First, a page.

People Transformation: A Matter Of Trust For Growing Companies

Stephen Spears

 Part 7 of the “6 Attitudes of Best-Run Midsize Businesses” series

“I really wish I was less of a thinking man / And more a fool who’s not afraid of rejection.”

– Billy Joel’s “Sleeping with the Television On,” from the album “Glass Houses”

There’s nothing like an afternoon listening to my Billy Joel collection and discovering a universal truth about our digitalist ways. Less thinking, and less rejection – isn’t that what everyone wants?  Whether it’s in our consumer or employee experiences, technology is helping us create outcomes that are precise and acceptable.

This increasing desire for certainty is also impacting the success of midsize businesses. In fact, according to the IDC InfoBrief, “Becoming a Best-Run Midsize Company: How Growing Companies Benefit from Intelligent Capabilities,” 74% of surveyed midsize businesses that use innovation to meet organizational objectives yield high growth and profitability, compared to 0.5% of their lower-performing peers.

Embracing what IDC calls, an “outside-in” approach, these growing companies augment internal insights with external input from customers and other stakeholders. The IDC study found that the most successful midsize companies tend to adopt one or more of the following tactics:

  • Create internal organizations and teams devoted to innovation (60.8%)
  • Look actively outside the company or industry to internalize innovation best practices (50.1%)
  • Seek customer input and engagement proactively and programmatically (48.7%)
  • Allocate physical spaces for creative activities (41.7%)

How to foster a river of dreams full of innovation potential

In addition to the tactical activities outlined in the IDC study, it’s critical to consider the importance of the people in driving innovation. When people feel valued, sense genuine appreciation, and are rewarded for their contribution to the business, they are more inclined to change how they go about their day when their organization demands it. Employees are willing to take risks, stretch their current capabilities, and develop their own skills for the good of the company.

Often, I am reminded by our customers how well growing companies succeed when they transform their people strategies to build a workforce culture and organizational structure that values innovation. From time to time, I meet leaders from midsize businesses that align these priorities with their digital investments to accelerate the outcomes of existing business transformation strategies. Furthermore, they encourage an openness to innovate and continue that transformation as demands change.

But perhaps more interesting is how this focus on people transformation can help midsize companies gain a tremendous edge over their larger competitors. I am constantly in awe of how leaders of growing companies have their finger on the pulse of their business. By knowing the strengths of individual employees, sensing emerging behaviors and skills, and pinpointing capability and process gaps, they understand how business change impacts each person’s contribution and take action long before these factors affect the business negatively.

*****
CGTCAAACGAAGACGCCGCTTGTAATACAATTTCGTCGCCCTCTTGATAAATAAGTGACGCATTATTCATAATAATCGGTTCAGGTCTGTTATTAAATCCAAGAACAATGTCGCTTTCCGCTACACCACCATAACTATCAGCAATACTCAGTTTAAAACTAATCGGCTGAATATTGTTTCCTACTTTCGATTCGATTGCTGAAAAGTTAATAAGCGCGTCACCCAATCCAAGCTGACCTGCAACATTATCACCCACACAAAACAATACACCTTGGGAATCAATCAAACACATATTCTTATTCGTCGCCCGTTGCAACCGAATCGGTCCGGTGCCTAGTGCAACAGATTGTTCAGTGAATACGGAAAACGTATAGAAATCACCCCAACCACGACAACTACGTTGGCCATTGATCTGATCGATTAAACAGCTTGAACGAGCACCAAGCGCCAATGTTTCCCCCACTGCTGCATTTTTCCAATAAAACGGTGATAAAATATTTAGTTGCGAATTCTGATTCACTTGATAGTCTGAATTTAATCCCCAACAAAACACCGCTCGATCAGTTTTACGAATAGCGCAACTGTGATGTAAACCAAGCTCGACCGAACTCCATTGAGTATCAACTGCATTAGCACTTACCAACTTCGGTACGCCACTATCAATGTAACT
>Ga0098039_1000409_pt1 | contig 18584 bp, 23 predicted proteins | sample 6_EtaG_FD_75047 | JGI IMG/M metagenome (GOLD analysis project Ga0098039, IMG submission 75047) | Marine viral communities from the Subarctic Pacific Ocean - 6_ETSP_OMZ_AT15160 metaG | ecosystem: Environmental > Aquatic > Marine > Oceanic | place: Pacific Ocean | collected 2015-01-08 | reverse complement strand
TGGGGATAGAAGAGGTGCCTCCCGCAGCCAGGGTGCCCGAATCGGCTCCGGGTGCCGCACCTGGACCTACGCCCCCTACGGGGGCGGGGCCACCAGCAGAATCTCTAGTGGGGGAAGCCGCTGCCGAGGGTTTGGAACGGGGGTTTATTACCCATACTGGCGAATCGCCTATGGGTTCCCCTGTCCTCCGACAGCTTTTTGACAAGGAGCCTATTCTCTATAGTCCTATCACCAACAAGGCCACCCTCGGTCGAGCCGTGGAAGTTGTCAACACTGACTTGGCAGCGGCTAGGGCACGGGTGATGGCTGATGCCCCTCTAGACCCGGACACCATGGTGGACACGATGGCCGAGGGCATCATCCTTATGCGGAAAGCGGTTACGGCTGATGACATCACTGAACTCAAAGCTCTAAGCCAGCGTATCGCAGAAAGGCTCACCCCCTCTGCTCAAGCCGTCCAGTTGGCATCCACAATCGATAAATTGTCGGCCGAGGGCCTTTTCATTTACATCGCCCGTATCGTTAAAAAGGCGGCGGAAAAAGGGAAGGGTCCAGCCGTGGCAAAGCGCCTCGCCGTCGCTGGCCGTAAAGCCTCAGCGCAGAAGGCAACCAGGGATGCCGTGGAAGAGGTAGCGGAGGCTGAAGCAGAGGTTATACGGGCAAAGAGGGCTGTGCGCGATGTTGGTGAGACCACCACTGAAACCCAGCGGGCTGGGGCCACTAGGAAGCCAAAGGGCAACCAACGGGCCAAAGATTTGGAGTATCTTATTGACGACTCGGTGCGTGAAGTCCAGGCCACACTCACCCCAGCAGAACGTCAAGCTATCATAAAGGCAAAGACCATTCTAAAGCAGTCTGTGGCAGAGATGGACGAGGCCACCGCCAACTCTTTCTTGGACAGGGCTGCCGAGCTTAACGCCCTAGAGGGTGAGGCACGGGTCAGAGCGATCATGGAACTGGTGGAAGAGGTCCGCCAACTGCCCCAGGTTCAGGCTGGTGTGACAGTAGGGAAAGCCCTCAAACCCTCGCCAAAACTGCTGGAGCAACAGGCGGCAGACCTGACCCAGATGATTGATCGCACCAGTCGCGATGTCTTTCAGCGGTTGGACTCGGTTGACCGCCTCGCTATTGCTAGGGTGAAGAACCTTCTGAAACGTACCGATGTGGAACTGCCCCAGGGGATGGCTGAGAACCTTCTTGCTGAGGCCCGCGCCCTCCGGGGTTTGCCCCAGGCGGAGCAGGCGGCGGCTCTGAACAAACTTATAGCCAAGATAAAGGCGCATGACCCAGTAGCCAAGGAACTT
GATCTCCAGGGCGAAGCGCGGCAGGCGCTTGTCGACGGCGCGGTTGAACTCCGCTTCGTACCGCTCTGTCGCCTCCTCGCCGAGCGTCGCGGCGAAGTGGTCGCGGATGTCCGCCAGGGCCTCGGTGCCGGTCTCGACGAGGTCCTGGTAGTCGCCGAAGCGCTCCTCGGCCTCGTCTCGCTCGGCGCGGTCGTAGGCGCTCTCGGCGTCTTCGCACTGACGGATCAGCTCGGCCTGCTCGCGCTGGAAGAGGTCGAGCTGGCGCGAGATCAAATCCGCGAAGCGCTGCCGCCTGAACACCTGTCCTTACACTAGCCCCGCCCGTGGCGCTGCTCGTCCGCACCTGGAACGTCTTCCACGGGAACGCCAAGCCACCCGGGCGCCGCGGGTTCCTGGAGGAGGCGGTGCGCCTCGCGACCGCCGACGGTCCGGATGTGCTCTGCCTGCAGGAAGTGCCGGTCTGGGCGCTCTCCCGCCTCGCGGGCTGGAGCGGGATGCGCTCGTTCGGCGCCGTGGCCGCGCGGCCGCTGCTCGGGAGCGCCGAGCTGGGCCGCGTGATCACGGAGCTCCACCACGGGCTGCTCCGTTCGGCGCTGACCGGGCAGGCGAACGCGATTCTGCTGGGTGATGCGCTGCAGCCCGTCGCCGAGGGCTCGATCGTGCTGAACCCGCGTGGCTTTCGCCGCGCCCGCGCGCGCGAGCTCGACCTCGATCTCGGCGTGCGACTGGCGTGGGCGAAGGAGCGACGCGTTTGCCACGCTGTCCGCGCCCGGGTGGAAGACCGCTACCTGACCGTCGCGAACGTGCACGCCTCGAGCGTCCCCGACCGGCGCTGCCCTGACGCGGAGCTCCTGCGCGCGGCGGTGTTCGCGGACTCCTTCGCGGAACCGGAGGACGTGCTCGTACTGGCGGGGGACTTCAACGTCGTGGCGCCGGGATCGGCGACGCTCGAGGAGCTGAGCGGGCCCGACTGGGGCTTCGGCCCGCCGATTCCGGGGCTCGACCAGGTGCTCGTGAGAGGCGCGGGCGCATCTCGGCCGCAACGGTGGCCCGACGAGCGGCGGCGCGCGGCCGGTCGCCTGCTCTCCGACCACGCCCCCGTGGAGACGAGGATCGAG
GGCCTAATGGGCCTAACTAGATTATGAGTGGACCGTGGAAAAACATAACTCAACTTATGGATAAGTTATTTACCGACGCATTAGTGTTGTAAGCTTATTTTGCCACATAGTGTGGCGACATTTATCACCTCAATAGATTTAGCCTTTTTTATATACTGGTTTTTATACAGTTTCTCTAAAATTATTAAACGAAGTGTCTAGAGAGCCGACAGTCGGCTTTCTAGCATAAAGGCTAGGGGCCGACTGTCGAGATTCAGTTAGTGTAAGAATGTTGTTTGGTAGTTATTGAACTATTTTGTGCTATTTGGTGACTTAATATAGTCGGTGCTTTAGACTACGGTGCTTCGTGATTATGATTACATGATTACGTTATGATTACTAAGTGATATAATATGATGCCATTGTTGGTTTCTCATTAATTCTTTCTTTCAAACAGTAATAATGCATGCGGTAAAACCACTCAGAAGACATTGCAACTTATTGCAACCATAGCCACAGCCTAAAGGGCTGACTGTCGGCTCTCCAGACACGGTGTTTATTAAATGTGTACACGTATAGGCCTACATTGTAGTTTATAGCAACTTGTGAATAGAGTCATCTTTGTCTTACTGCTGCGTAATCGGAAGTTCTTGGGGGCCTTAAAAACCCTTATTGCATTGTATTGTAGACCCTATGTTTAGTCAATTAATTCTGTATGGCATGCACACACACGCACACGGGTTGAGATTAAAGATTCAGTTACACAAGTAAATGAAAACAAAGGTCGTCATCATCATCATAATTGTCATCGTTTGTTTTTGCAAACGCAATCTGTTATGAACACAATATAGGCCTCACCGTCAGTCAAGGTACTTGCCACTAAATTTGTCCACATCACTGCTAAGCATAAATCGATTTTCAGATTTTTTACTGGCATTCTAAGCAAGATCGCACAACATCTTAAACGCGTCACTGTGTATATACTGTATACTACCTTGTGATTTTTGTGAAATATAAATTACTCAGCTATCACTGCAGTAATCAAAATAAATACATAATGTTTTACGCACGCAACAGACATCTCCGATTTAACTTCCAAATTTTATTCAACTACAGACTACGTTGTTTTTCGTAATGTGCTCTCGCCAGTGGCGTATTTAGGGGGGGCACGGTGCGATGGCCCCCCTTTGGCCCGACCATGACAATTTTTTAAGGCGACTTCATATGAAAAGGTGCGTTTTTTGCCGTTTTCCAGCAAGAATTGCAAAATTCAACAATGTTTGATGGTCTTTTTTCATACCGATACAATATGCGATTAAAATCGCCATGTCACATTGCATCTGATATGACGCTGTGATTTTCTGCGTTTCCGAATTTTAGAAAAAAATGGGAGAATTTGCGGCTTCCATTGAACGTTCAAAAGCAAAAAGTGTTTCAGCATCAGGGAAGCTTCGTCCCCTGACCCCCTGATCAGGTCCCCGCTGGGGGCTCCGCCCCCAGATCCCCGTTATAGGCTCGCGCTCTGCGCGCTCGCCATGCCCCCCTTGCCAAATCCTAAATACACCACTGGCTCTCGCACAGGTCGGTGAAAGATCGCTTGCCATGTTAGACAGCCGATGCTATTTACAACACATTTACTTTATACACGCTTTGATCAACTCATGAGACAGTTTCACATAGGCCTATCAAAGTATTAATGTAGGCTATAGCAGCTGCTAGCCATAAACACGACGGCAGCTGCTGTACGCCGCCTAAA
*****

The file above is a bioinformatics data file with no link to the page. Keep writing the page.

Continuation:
It is also important to recognize, as many of our customers insist, that technology fit is a crucial part of enabling these strategies. Companies need to choose digital investments that are directly aligned with their existing needs and capabilities today and can scale as the business grows, becomes more mature, and take on new markets tomorrow.

Leadership that lets the (empathetic) heart show the way

Most leaders are often tempted to dictate what they believe are the right changes for the business to help deliver the expected outcome. But ultimately, good leaders are those who understand that there are things that need to be addressed within an organization and are willing to listen and make the necessary change.

Exercising empathy lets business leaders position their workforce for transformation that makes sense – and invest in technology that enables it. They can tease out those hidden pockets of strength that open up new opportunities previously thought unimaginable. Furthermore, they can change the right areas of weakness to allow growth to flourish.

Get a real-world view of how your attitude and mindset toward digitalization can turn your company into a best-run business. We invite you to bookmark our series landing page “Six Attitudes of Best-Run Midsize Businesses” and check it for new insights and best practices.

In the meantime, read the IDC InfoBrief, “Becoming a Best-Run Midsize Company: How Growing Companies Benefit from Intelligent Capabilities,” sponsored by SAP, to discover the opportunities ahead for best-run midsize businesses.









Stephen Spears

About Stephen Spears

Stephen Spears is currently Chief Revenue Office of the SAP SuccessFactors leadership team, responsible for building a sustainable revenue model to ensure continued, robust sales growth and execution globally. In his 15 years at SAP, Stephen has served in a wide variety of leadership positions, including Head of Global Sales for SAP HANA Enterprise Cloud, a business he started five years ago and has become one of our largest and fastest-growing cloud businesses. Stephen holds his Bachelor of Arts degree from Brigham Young University. He is also a passionate cyclist and musician.